Mrs. Frieda Hikind, a”h


Mrs. Frieda Hikind, who rebuilt her life after surviving the Holocaust and the loss of her entire family by establishing a family renowned for askanus and public service, passed away on Monday afternoon after a brief illness. She was 95.

The levayah is scheduled to take place at Shomrei Hadas chapels at 10:00 a.m. Tuesday.

Dov Hikind, Mrs. Hikind’s son and a New York Assemblyman representing Brooklyn, told Hamodia that his mother’s experiences in wartime Czechoslovakia and Auschwitz formed his political advocacy for the past 30 years.

From his earliest memories, he said, his mother was at the center of everything and that she never stopped talking about Hashem, Moshiach and shalom.

“I can’t believe my mother is not here anymore,” Mr. Hikind said, sobbing during a telephone interview an hour after his mother passed away.

“She always spoke about Moshiach, I mean always,” he said. “Moshiach was coming and she was going to be around for it.”

As walking got more difficult for her in recent months, Mrs. Hikind never allowed her son or anyone to help her walk. “Ich gei mit di Eibershter — I go with Hashem,” was her constant refrain.

She could not stand when she heard of machlokes among Yidden, her son said.

“My mother was a rodef shalom — Jews cannot fight,” Mr. Hikind paraphrased his mother.

Born in 1918 in a small Czechoslovakian town, one of eight children, Frieda was the only member of her family to survive the Second World War.

In an interview on her son’s Motzoei Shabbos radio show three years ago, Mrs. Hikind said that the memory of her mother, then 57, being pulled away from her to be sent to the gas chambers remained seared in her memory.

“We can’t allow Mommy to go herself,” several of her siblings said. Frieda was ultimately sent to Auschwitz but survived, while her parents and seven siblings — including one sister, a kallah scheduled to be married two weeks later — were killed.

But she said — and this is amplified in many of her son’s political causes over the years: that anti-Semitic rhetoric must be confronted before it turns into action — that when rumors abounded that the Nazis were sending deportees to be killed rather than for resettlement, nobody believed it.

“We didn’t believe that. We didn’t do anything bad. Who would believe that?” she said.

That interview, Mr. Hikind said, proved to be the most popular ever of his hosting career.

“In 14 years of doing the radio shows, this is the most requested tape ever,” he said. “Hundreds of people called requesting copies.”

Mrs. Hikind never stepped foot into the Capitol in Albany, where her son is a powerful member of the Assembly, but she occasionally accompanied him at press conferences denouncing anti-Semitism or Holocaust denial.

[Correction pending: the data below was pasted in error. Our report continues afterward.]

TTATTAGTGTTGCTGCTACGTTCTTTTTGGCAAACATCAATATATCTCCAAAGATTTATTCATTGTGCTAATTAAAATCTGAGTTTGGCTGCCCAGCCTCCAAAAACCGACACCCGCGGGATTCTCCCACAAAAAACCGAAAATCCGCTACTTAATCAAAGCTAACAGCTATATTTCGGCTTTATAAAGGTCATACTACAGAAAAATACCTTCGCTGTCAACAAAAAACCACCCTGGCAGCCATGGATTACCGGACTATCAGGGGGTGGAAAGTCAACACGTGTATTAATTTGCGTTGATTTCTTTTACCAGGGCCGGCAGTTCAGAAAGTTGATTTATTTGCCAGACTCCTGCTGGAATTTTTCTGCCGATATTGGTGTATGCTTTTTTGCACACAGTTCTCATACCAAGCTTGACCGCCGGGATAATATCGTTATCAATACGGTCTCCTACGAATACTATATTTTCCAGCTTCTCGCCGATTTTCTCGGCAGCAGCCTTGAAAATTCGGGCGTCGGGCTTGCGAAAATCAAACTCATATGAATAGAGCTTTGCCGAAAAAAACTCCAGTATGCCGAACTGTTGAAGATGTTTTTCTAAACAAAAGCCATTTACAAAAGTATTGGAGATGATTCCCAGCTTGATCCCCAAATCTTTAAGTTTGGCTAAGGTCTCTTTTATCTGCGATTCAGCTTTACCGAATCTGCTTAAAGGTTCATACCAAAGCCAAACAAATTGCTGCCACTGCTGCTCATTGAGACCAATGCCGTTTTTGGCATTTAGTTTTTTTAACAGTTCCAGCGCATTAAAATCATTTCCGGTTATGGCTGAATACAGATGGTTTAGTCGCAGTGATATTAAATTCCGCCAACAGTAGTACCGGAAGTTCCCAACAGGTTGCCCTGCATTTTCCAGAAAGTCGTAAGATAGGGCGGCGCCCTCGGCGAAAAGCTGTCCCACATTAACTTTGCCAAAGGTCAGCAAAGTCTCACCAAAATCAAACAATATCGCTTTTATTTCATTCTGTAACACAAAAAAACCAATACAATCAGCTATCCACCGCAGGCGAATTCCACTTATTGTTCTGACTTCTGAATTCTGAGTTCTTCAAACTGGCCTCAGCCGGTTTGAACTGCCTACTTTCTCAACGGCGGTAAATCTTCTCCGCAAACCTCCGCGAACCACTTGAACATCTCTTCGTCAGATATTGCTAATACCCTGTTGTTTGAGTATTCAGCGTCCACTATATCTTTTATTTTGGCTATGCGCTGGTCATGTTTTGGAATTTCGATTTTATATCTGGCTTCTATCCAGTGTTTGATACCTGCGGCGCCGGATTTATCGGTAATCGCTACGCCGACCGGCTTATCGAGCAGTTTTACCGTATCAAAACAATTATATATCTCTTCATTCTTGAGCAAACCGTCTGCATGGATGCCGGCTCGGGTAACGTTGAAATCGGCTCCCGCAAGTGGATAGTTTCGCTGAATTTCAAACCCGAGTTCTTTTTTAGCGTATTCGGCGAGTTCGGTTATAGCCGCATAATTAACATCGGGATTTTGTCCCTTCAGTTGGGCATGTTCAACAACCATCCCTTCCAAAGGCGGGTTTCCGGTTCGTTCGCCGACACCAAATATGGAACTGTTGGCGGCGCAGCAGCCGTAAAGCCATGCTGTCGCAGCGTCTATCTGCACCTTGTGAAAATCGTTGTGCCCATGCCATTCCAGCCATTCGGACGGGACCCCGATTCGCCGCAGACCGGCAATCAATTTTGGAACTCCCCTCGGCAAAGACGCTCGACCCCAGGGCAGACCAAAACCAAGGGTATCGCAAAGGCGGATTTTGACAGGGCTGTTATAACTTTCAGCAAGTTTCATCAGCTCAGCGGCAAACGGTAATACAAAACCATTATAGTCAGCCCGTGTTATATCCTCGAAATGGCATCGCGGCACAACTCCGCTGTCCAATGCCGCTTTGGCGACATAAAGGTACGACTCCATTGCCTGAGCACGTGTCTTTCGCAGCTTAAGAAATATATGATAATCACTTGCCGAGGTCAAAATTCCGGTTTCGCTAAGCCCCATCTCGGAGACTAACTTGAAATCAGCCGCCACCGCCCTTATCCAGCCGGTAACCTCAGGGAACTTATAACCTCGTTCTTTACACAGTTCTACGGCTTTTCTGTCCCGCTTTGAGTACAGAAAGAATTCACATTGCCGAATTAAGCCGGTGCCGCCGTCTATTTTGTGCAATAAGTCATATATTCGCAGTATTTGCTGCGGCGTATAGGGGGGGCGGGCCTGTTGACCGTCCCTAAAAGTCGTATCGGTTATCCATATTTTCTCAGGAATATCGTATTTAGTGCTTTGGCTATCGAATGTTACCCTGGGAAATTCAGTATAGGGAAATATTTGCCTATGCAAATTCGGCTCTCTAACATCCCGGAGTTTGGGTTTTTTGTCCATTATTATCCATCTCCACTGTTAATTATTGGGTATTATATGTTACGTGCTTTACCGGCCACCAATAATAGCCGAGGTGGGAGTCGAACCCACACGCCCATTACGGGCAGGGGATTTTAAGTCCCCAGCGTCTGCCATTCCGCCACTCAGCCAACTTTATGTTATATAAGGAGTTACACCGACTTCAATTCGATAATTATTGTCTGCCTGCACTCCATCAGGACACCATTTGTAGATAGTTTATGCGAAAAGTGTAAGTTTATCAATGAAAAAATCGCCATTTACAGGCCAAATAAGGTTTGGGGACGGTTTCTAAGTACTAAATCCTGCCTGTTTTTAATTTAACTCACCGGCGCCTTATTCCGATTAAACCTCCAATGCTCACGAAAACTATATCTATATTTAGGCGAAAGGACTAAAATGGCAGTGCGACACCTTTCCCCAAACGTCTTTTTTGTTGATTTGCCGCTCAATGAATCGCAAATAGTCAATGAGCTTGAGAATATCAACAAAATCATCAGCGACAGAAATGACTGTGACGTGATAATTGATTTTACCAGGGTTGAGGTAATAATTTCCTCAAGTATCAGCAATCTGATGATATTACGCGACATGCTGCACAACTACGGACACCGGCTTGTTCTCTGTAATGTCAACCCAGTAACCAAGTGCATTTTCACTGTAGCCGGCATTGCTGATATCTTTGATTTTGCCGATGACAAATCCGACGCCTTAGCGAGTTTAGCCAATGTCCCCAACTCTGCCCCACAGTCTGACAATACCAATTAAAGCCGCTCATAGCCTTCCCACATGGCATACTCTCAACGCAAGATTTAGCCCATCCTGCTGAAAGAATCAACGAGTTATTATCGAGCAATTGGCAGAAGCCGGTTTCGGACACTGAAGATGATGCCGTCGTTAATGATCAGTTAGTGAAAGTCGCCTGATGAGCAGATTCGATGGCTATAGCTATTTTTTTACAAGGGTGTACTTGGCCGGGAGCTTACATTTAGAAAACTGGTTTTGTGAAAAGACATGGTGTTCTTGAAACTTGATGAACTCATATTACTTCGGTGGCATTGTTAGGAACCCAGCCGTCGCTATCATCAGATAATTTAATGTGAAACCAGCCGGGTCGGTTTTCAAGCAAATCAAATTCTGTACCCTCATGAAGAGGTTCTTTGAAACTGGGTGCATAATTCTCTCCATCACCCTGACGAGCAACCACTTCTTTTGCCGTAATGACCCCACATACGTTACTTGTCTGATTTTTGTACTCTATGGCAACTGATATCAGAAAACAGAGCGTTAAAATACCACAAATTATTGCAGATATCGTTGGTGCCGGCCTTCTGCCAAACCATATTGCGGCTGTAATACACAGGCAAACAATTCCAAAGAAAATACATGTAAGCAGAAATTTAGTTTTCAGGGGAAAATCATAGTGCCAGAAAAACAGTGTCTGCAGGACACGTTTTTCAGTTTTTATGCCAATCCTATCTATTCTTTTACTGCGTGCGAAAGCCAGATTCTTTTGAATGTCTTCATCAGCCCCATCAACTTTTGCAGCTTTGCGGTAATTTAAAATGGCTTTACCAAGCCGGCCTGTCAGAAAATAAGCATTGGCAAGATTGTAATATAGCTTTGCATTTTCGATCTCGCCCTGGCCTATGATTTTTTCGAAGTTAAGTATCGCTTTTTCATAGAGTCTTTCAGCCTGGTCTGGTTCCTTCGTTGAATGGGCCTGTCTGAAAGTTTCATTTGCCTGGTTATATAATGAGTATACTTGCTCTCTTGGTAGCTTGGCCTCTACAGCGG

After Frieda came to the United States in 1947, she married her husband Meyer, “a heise Vizhnitzer Chassid,” Mr. Hikind said, and raised three sons together. It was a marriage of devotion toward each other and to the Klal.

“The biggest debates between my mother and father,” Mr. Hikind recalled, “were about how much to give” to tzedakah.

Reb Meyer Hikind, who ran a fruit store, was a fierce Chassid of all Vizhnitzer Rebbes, running to events for Vizhnitz in Monsey, Bnei Brak and Seret-Vizhnitz to donate and bask in the presence of fellow Chassidim.

Reb Meyer was niftar in 2000. His wife remained fiercely independent, living alone while entertaining a steady flow of guests and family members.

“She was everybody’s Babby,” Mr. Hikind said.

Mr. Hikind began his political career in the 1970s advocating on behalf of Soviet Jewry. Someone then told him that he had the ability to continue his activism through politics, a calling his mother was intensely proud of.

As long as he stayed on message.

“My mother was of course very, very proud,” he said, “but any time I did something controversial, my mother, who was a Holocaust survivor, was always very nervous. ‘Let someone else,’ [she would say]. ‘There are plenty of meshugoyim in the world. Why does it have to be you?’”

Mrs. Hikind suffered a massive stroke Wednesday and was hospitalized in Maimonides Medical Center in Boro Park. Asked by her son what he could bring for her to the hospital, she uttered her last word: “Dich — you.”

On Monday afternoon, shortly after 4:00 p.m., Mrs. Hikind passed away. She is survived by her three sons, Moshe, Dov and Pinchos, grandchildren and great-grandchildren loyal to her precepts and mourning her loss.

Shivah will be observed at 1779 E. 14, between Kings Highway and Avenue R until Monday morning.

Yehi zichrah baruch.

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